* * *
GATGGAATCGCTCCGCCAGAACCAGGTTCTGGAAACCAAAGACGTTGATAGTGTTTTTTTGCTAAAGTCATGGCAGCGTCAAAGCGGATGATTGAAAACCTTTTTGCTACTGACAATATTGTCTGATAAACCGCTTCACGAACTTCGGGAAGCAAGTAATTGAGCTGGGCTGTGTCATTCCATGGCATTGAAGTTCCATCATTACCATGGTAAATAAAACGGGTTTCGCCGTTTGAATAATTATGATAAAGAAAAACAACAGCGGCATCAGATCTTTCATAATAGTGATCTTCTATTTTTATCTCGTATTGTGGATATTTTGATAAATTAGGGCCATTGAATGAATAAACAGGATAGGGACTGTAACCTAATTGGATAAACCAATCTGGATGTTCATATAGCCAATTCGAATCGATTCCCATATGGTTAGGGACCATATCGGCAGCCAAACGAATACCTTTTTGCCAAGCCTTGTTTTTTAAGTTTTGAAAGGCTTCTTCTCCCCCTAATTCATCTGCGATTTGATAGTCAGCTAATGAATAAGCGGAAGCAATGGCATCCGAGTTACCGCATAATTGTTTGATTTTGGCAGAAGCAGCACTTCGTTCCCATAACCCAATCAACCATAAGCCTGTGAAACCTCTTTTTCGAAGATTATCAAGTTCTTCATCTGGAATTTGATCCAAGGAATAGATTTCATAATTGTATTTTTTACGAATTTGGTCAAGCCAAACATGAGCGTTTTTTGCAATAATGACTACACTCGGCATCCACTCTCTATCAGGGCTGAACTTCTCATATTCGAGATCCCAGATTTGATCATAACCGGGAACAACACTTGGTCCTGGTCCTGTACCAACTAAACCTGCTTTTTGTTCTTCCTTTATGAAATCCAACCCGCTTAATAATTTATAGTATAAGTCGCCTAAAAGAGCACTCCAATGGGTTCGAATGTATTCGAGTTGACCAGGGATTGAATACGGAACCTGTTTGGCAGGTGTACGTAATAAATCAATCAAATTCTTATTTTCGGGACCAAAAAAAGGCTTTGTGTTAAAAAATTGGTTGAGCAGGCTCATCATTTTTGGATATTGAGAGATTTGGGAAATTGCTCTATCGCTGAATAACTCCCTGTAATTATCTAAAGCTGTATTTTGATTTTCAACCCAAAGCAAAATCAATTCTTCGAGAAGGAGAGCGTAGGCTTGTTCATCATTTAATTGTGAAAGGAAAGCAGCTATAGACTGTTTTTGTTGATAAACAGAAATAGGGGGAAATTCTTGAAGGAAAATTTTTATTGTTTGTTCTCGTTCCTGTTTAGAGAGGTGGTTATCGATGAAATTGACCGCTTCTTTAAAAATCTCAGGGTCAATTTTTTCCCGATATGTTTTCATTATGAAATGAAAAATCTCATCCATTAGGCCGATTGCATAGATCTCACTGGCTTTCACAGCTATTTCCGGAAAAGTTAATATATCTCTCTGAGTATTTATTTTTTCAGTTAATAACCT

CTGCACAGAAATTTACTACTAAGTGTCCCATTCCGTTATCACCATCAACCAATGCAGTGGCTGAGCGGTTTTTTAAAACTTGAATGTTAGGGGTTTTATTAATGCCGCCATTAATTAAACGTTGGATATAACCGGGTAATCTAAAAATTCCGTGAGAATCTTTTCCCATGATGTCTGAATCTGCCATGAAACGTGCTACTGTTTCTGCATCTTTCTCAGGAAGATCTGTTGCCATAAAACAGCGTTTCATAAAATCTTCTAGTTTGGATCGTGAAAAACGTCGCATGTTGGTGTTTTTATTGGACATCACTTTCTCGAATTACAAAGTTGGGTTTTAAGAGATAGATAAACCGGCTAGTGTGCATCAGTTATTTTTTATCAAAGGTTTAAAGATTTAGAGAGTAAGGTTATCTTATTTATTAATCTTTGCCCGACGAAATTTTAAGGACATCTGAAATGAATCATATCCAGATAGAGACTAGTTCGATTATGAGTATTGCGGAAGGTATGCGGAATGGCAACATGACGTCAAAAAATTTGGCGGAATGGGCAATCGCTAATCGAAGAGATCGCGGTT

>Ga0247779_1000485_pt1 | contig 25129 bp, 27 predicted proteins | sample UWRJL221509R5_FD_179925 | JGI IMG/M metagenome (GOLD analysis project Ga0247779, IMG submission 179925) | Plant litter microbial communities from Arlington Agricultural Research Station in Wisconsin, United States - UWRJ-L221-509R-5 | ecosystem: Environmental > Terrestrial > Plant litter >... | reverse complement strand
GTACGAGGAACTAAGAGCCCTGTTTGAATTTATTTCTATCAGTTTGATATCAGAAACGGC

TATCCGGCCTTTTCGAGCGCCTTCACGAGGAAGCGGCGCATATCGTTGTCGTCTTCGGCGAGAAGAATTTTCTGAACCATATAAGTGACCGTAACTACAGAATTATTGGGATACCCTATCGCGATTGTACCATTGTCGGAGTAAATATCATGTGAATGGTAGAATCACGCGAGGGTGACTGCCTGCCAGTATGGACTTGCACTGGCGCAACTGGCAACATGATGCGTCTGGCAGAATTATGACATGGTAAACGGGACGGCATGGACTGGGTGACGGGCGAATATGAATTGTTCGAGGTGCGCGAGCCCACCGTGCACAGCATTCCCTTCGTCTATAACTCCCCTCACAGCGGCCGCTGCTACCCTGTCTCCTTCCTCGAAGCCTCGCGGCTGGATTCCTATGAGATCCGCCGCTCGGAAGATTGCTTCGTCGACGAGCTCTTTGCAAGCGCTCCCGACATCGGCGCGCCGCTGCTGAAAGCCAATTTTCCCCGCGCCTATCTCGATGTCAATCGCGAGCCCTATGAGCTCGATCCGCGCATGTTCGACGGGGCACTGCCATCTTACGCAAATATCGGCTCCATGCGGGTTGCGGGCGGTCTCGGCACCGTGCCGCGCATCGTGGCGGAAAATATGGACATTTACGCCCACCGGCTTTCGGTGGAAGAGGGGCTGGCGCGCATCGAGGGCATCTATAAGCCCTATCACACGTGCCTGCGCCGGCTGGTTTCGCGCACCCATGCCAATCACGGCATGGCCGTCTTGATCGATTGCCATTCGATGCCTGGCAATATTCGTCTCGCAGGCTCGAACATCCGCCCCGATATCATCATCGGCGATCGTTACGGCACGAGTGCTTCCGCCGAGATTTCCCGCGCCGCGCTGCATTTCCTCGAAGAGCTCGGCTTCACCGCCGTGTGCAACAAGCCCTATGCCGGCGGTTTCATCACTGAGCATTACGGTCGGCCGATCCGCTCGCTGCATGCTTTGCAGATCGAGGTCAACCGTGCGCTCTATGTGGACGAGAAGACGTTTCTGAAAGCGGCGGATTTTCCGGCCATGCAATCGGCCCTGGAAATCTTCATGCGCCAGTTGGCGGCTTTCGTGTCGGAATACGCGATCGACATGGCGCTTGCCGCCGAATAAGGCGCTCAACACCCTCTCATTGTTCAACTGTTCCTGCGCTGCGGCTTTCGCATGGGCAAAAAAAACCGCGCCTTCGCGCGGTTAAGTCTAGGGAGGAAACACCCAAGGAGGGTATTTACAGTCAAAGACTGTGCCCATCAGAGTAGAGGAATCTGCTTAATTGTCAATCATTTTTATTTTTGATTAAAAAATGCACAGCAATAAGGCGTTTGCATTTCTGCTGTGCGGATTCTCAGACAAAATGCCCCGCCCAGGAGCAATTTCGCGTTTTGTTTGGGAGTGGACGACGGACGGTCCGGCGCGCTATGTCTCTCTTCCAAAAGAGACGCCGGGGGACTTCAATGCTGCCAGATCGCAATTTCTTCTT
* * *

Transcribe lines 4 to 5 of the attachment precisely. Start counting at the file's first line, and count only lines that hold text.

GTACGAGGAACTAAGAGCCCTGTTTGAATTTATTTCTATCAGTTTGATATCAGAAACGGC

TATCCGGCCTTTTCGAGCGCCTTCACGAGGAAGCGGCGCATATCGTTGTCGTCTTCGGCGAGAAGAATTTTCTGAACCATATAAGTGACCGTAACTACAGAATTATTGGGATACCCTATCGCGATTGTACCATTGTCGGAGTAAATATCATGTGAATGGTAGAATCACGCGAGGGTGACTGCCTGCCAGTATGGACTTGCACTGGCGCAACTGGCAACATGATGCGTCTGGCAGAATTATGACATGGTAAACGGGACGGCATGGACTGGGTGACGGGCGAATATGAATTGTTCGAGGTGCGCGAGCCCACCGTGCACAGCATTCCCTTCGTCTATAACTCCCCTCACAGCGGCCGCTGCTACCCTGTCTCCTTCCTCGAAGCCTCGCGGCTGGATTCCTATGAGATCCGCCGCTCGGAAGATTGCTTCGTCGACGAGCTCTTTGCAAGCGCTCCCGACATCGGCGCGCCGCTGCTGAAAGCCAATTTTCCCCGCGCCTATCTCGATGTCAATCGCGAGCCCTATGAGCTCGATCCGCGCATGTTCGACGGGGCACTGCCATCTTACGCAAATATCGGCTCCATGCGGGTTGCGGGCGGTCTCGGCACCGTGCCGCGCATCGTGGCGGAAAATATGGACATTTACGCCCACCGGCTTTCGGTGGAAGAGGGGCTGGCGCGCATCGAGGGCATCTATAAGCCCTATCACACGTGCCTGCGCCGGCTGGTTTCGCGCACCCATGCCAATCACGGCATGGCCGTCTTGATCGATTGCCATTCGATGCCTGGCAATATTCGTCTCGCAGGCTCGAACATCCGCCCCGATATCATCATCGGCGATCGTTACGGCACGAGTGCTTCCGCCGAGATTTCCCGCGCCGCGCTGCATTTCCTCGAAGAGCTCGGCTTCACCGCCGTGTGCAACAAGCCCTATGCCGGCGGTTTCATCACTGAGCATTACGGTCGGCCGATCCGCTCGCTGCATGCTTTGCAGATCGAGGTCAACCGTGCGCTCTATGTGGACGAGAAGACGTTTCTGAAAGCGGCGGATTTTCCGGCCATGCAATCGGCCCTGGAAATCTTCATGCGCCAGTTGGCGGCTTTCGTGTCGGAATACGCGATCGACATGGCGCTTGCCGCCGAATAAGGCGCTCAACACCCTCTCATTGTTCAACTGTTCCTGCGCTGCGGCTTTCGCATGGGCAAAAAAAACCGCGCCTTCGCGCGGTTAAGTCTAGGGAGGAAACACCCAAGGAGGGTATTTACAGTCAAAGACTGTGCCCATCAGAGTAGAGGAATCTGCTTAATTGTCAATCATTTTTATTTTTGATTAAAAAATGCACAGCAATAAGGCGTTTGCATTTCTGCTGTGCGGATTCTCAGACAAAATGCCCCGCCCAGGAGCAATTTCGCGTTTTGTTTGGGAGTGGACGACGGACGGTCCGGCGCGCTATGTCTCTCTTCCAAAAGAGACGCCGGGGGACTTCAATGCTGCCAGATCGCAATTTCTTCTT